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Activated RHP Guillermo Mota from the 15-day DL; recalled INF-L Blake DeWitt and SS-R Chin-lung Hu from Albuquerque (Triple-A). [9/14]

A year ago, Hu was a prospect people were interested in, so the ignominy of that season’s flailing followed by injury was perhaps predictably followed by this year’s full dose of Isotopery as Albuquerque’s regular shortstop. He didn’t do a lot to recapture all of that lost promise of yesteryear, hitting just .294/332/.393 overall (translating to a .208 EqA), but the silver lining that might be found is in his second-half performance, as he hit .352/.377/.520 after the break. That’s not a reason to predict future greatness as much as a suggestion he might at least have his bat back in order well enough to be a second-division starter at short for somebody. DeWitt’s situation is little better after hitting .256/.349/.426 during his Triple-A playing time; next year will only be his age-24 season, and he’s split time between second and third this year, but it wasn’t the kind of production that suggests the Dodgers should consider him as their obvious replacement for Orlando Hudson should the free agent-to-be depart.

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Placed RHP Mark DiFelice on the 60-day DL (strained shoulder); purchased the contract of RHP Josh Butler from Huntsville (Double-A). [9/15]

Butler was the body the Brew Crew acquired from the Rays in April of ’08 when they traded away Gabe Gross. The former second-round pick split his season between four levels, although not really cleanly going from one to the other: the sinkerballer opened the year in the High-A Florida State League, was hopped up to Triple-A at the end of May, bumped back down to Double-A after acquitting himself well in three starts, making four starts for the Stars before being shelved for a month, then rehabbing with the Rookie-level Arizona League affiliate before bouncing back to Huntsville. Despite all of that wandering about, he managed 96 strikeouts against 41 walks in 118 1/3 IP across 23 turns and a relief appearance, and gave up only four homers because of a ground-ball ratio that pushed two for one fly ball. The former second-round pick still has obvious promise, gets good marks for a big frame, and mixes in good changeup, and while it would be premature to suggest he’s going to be a fix for the team’s rotation woes early in 2010, he’s pushing his way into the picture, certainly.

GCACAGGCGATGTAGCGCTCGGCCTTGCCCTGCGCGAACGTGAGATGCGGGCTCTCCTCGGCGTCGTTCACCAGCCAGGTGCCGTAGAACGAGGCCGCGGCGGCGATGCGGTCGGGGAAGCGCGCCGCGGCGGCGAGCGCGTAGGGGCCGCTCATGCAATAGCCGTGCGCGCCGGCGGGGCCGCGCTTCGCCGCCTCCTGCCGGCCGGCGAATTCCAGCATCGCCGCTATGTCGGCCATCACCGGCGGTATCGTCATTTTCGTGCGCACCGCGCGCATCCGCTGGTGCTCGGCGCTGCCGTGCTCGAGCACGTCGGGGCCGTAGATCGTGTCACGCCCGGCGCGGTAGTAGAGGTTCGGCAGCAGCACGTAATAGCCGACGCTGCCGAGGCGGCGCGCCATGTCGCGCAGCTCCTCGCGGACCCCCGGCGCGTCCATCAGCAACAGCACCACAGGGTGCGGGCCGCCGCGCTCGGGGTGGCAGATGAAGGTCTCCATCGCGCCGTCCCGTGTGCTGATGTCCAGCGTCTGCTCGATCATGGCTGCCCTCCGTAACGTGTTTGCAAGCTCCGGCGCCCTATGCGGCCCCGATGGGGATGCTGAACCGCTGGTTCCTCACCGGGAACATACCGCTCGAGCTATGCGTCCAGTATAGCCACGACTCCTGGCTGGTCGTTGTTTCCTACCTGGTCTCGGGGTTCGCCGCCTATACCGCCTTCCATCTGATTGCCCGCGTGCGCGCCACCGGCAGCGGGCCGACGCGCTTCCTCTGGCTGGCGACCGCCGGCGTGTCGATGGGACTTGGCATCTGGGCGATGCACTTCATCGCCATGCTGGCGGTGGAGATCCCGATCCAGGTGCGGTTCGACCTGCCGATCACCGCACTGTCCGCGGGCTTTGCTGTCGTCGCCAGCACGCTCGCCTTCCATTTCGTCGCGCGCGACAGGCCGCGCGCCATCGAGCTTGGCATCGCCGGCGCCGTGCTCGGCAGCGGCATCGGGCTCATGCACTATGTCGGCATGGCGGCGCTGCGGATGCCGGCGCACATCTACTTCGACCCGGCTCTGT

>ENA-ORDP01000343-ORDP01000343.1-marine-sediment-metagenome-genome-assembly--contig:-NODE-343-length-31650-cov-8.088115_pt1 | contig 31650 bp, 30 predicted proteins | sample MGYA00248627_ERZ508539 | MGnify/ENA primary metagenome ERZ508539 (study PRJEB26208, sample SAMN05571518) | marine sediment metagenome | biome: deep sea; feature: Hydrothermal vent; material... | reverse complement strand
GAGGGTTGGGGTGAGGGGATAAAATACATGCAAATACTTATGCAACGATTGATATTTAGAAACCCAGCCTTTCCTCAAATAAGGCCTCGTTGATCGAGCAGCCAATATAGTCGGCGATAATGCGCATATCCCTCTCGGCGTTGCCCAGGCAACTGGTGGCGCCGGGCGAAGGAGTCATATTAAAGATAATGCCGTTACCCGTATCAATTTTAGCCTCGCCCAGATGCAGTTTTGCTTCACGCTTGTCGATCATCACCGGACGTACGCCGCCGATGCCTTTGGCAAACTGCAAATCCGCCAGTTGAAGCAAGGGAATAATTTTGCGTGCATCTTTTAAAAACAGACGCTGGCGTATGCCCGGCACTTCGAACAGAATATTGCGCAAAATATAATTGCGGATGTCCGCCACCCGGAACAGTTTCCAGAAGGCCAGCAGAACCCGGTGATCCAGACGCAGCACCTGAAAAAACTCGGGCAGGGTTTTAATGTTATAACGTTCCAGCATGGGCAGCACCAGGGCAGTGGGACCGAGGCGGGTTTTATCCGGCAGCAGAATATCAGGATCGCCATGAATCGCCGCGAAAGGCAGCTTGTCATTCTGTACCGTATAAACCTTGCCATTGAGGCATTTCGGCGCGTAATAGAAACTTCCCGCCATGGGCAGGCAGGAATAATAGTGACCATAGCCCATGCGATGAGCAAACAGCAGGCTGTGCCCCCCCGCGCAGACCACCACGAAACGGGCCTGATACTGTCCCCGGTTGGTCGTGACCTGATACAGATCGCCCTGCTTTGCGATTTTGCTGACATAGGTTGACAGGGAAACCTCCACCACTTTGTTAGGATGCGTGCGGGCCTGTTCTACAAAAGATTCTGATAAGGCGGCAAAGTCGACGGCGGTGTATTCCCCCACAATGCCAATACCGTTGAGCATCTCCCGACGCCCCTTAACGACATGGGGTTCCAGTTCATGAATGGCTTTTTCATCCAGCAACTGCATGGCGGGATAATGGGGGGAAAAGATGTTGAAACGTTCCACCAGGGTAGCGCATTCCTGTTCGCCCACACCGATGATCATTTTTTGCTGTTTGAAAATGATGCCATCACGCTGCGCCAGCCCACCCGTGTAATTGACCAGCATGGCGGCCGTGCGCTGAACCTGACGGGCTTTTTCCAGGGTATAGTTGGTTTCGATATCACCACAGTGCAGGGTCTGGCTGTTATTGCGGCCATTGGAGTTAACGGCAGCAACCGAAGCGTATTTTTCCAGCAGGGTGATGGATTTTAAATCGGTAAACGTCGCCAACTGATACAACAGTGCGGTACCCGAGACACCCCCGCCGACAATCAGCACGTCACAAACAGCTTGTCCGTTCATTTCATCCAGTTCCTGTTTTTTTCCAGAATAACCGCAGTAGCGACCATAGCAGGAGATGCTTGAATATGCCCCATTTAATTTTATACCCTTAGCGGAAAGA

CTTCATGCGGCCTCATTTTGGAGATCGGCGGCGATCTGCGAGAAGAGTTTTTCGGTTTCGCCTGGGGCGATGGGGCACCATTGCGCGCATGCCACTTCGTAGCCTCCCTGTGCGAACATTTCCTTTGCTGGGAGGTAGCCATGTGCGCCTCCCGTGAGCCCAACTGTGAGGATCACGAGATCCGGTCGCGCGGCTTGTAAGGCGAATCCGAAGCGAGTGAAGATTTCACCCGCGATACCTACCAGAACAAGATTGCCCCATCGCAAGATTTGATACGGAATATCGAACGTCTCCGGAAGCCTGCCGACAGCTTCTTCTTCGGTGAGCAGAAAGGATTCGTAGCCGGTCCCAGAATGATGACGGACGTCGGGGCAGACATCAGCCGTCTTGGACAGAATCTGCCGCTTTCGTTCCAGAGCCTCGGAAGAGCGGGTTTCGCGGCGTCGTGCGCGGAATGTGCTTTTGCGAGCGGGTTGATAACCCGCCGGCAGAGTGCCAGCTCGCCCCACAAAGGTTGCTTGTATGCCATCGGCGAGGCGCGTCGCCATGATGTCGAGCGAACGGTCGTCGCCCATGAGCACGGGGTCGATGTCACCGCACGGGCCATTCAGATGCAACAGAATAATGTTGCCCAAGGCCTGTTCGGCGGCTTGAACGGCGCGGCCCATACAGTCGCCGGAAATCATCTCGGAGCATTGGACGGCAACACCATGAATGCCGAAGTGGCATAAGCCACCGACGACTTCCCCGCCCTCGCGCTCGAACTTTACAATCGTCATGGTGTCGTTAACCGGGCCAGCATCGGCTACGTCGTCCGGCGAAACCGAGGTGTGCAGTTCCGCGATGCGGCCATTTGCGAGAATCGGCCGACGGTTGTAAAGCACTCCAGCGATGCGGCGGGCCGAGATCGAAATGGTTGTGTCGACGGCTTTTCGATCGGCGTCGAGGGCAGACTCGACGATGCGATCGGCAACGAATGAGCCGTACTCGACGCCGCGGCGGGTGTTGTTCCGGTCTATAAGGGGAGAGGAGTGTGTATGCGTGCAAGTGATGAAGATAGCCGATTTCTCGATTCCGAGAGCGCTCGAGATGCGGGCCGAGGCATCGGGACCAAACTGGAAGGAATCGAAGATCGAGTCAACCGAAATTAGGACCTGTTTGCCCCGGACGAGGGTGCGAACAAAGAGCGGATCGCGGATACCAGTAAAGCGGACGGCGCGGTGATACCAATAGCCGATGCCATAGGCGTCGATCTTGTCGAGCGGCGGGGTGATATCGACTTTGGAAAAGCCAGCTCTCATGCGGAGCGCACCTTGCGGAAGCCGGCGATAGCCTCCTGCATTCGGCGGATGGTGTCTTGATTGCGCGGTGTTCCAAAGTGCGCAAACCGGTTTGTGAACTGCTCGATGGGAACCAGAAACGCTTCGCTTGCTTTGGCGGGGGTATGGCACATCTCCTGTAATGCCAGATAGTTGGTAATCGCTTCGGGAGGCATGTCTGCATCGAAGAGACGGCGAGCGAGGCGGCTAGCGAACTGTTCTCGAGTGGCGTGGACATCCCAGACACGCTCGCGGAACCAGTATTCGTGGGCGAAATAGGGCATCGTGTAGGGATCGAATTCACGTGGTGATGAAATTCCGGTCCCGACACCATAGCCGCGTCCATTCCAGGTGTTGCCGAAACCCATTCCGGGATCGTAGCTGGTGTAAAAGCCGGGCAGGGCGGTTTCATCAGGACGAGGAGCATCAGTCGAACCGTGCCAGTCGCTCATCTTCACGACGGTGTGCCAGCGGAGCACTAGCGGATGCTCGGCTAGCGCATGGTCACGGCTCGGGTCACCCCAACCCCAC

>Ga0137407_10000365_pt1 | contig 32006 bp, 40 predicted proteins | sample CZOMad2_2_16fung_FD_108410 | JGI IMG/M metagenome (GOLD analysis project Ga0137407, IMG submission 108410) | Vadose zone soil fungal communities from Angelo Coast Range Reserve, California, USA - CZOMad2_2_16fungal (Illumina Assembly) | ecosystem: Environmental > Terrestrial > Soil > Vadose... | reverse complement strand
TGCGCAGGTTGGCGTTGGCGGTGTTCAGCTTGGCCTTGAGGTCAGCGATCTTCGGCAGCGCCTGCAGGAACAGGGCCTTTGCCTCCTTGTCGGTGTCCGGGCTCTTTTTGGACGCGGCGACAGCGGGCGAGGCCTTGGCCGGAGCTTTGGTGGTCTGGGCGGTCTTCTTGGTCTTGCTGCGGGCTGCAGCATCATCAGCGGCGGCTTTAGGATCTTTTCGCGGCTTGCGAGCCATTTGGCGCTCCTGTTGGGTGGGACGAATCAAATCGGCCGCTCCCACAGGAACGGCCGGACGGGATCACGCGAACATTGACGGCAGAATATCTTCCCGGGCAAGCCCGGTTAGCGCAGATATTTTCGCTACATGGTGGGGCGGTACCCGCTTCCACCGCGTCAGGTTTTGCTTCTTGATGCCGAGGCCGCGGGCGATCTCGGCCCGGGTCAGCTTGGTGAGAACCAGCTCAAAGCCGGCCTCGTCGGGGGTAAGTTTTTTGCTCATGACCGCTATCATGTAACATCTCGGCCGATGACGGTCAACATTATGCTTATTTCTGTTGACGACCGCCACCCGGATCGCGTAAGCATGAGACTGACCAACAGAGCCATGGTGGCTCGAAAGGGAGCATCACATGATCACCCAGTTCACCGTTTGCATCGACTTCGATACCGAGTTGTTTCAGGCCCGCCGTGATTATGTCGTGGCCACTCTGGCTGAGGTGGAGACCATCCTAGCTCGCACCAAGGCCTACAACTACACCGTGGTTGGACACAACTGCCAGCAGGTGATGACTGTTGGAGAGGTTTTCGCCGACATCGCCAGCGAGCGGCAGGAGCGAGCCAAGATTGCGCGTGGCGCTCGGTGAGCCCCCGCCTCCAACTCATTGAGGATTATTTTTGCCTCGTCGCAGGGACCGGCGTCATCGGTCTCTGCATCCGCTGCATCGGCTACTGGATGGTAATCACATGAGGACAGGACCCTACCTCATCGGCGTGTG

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Activated RHP John Maine from the 15-day DL. [9/13]

Maine went directly into the rotation, sort of, in that he’s not really geared up for working a full load yet, but thanks to roster expansion balanced against obvious need, the Mets are willing to spin him through and see what his work on strengthening his shoulder has achieved. So far, so good, as he allowed three baserunners and a run in three innings, and they expect to extend him in his subsequent turns. Given that the Mets had been reduced to rounding out their rotation beyond Mike Pelfrey by starting Tim Redding, Nelson Figueroa, Pat Misch, and Bobby Parnell, with generally uninspiring results, getting Maine back in some fashion at least puts them a step closer to adequacy. It’s looking like Parnell’s the one who will be bounced, having managed only two quality starts and a .354 SNWP in eight turns, allowing 34 runs in 36 1/3 IP. He did at least strike out 31 batters (against 21 walks), and given the general malaise where everything involving the Mets is concerned, he can take some solace in a rookie season that had its moments, especially in the pen. Where he fits into next year’s picture will have to be seen, but since Oliver Perez and Johan Santana will be back, that really leaves one rotation slot to the likes of this year’s collection of season-ending spear carriers.